Journal of Geophysical Research: Oceans

Roles of breaking waves and Langmuir circulation in the surface boundary layer of a coastal ocean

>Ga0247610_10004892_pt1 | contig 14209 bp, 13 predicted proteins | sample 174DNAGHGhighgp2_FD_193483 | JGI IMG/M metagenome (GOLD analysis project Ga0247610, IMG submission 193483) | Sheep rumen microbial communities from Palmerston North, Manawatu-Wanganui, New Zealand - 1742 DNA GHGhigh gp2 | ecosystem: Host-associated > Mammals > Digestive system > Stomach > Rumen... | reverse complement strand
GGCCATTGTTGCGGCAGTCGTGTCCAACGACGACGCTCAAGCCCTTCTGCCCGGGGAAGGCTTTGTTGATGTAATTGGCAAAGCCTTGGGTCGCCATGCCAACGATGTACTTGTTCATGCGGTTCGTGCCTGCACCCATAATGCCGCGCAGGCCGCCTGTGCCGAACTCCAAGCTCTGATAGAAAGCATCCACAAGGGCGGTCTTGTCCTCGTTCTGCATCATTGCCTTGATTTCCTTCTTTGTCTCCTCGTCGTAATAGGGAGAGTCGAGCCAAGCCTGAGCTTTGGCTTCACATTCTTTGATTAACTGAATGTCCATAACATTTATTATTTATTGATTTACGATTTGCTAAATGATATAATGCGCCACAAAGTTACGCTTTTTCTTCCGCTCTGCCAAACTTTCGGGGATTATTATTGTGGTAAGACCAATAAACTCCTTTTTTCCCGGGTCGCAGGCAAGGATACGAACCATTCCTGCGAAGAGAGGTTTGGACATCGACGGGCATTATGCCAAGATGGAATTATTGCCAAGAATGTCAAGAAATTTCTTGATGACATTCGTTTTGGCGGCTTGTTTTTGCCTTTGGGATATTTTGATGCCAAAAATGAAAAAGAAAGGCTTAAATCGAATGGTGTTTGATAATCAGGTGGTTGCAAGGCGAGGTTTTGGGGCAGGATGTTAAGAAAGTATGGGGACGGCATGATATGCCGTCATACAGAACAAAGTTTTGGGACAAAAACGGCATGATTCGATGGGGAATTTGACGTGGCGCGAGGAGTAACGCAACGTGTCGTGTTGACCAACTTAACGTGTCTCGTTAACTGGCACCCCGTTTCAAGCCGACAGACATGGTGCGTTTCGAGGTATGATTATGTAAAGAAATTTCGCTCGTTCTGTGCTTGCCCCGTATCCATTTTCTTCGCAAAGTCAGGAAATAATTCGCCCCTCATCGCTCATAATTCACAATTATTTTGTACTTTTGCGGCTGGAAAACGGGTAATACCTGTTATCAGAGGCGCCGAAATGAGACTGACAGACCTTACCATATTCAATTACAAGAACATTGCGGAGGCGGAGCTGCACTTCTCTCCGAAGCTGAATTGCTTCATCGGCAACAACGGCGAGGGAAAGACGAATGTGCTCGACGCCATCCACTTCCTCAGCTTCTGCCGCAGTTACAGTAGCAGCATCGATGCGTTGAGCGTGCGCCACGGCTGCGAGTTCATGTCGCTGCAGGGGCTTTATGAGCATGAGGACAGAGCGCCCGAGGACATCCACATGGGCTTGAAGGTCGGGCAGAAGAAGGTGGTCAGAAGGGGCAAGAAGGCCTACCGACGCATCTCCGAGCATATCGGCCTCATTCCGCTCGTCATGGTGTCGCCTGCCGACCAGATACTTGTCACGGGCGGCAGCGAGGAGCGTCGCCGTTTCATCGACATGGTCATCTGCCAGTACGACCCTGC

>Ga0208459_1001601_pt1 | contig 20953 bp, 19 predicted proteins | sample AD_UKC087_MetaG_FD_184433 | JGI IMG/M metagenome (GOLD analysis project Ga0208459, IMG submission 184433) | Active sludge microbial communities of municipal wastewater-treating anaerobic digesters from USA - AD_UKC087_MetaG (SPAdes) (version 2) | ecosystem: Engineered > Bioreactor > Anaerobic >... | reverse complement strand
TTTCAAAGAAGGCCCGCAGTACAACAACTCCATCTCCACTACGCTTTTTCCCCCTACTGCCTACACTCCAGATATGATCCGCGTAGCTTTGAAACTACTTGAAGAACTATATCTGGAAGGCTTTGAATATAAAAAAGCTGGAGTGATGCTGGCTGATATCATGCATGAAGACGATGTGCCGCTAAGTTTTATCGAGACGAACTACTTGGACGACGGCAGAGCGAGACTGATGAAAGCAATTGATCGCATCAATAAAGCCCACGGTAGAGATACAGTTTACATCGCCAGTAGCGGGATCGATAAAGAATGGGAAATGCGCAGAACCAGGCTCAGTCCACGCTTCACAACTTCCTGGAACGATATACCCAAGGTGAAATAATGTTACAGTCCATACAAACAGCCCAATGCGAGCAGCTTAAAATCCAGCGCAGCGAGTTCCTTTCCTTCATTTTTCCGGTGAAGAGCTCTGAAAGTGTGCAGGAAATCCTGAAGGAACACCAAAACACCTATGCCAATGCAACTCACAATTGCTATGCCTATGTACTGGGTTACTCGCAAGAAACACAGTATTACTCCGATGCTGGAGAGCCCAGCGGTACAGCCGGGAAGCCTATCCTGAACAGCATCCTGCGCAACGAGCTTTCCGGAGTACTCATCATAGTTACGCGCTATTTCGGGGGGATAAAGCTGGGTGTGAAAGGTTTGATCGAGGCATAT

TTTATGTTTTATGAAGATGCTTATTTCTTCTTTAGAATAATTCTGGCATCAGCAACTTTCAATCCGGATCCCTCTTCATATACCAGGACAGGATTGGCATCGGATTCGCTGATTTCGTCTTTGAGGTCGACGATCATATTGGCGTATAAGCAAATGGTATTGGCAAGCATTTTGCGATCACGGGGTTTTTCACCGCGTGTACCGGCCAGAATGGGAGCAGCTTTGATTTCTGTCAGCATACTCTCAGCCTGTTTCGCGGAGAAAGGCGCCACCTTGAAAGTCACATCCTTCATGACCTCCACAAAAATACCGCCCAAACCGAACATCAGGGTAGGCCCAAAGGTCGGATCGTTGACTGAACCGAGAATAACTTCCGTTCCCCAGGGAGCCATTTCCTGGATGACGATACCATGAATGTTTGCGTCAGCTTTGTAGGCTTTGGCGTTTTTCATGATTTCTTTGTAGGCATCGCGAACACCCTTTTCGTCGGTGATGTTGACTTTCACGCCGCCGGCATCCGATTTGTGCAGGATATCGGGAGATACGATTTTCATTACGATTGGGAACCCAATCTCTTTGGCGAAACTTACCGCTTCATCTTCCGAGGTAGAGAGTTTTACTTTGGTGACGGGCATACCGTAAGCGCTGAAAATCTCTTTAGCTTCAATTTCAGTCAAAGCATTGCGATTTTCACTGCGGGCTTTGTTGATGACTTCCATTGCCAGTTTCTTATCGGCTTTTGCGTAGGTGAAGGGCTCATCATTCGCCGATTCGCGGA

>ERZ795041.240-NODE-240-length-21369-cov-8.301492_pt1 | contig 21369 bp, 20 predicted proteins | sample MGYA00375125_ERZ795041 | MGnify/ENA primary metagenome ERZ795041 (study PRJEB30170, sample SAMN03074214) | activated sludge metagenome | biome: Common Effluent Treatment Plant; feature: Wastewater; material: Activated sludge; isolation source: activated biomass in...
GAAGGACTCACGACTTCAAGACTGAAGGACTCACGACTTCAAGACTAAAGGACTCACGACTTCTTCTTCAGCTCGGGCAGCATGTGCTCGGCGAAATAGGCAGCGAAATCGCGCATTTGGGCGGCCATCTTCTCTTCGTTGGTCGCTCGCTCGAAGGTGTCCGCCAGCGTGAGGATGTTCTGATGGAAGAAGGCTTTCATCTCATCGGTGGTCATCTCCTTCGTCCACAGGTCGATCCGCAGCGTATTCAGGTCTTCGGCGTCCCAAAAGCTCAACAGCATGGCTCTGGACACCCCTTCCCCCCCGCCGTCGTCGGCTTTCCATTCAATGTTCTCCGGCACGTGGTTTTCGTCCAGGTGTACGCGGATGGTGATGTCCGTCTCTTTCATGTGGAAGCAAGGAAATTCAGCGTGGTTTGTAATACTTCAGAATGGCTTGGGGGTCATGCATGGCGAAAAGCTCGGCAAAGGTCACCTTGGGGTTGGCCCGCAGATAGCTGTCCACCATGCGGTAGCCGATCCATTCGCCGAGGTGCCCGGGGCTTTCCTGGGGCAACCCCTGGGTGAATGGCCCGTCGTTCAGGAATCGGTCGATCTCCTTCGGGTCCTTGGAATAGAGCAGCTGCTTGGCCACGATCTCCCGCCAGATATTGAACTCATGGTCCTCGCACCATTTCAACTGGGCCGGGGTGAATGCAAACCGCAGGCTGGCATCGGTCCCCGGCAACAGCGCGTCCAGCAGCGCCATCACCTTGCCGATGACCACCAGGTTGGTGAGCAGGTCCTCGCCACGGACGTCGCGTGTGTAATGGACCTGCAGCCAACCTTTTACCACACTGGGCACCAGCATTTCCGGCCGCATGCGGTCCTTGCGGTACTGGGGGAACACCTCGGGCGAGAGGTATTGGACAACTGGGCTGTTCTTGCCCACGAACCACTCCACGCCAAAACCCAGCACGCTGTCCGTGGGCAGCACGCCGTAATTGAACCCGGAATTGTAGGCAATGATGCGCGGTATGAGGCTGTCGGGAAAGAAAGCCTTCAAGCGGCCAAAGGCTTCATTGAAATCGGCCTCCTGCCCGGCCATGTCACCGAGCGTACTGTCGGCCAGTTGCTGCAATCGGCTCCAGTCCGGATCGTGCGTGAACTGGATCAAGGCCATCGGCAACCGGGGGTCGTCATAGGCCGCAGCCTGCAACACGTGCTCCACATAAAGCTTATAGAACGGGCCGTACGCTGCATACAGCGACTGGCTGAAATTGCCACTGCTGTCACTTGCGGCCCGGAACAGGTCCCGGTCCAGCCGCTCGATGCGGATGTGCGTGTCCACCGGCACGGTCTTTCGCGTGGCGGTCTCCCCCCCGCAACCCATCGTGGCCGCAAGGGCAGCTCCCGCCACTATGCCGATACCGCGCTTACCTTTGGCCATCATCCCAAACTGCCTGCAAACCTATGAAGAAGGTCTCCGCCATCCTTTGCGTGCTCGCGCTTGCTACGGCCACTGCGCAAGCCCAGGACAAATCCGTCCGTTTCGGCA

[1] Breaking waves and Langmuir circulation are two important turbulent processes in the wind-driven upper ocean. To investigate their roles in generating turbulence in the surface boundary layer of a coastal ocean, a large eddy simulation model is used to simulate the turbulence measurements collected at the Martha's Vineyard Coastal Observatory's Air-Sea Interaction Tower, during the Coupled Boundary Layers and Air-Sea Transfer (CBLAST) experiment in 2003. The model provides reasonable predictions for the vertical profiles of vertical velocity variance, turbulent kinetic energy (TKE), energy dissipation rates, and heat flux. It shows breaking waves dominating turbulence generation near the ocean surface and turbulent large eddies characteristic of Langmuir circulation deeper in the water column. Diagnostic analysis of TKE budget in the model shows a dominant balance between turbulent transport and dissipation near the surface and a dominant balance between shear production and dissipation at deeper depths. Although the Stokes production is a significant term in the TKE budget balance near the surface, it is smaller than shear production. The turbulent transport is large in the near-surface zone and is still significant in the region affected by Langmuir circulation. These results are in agreement with a conclusion inferred from a recent analysis of the near-surface turbulence measurements at the CBLAST site.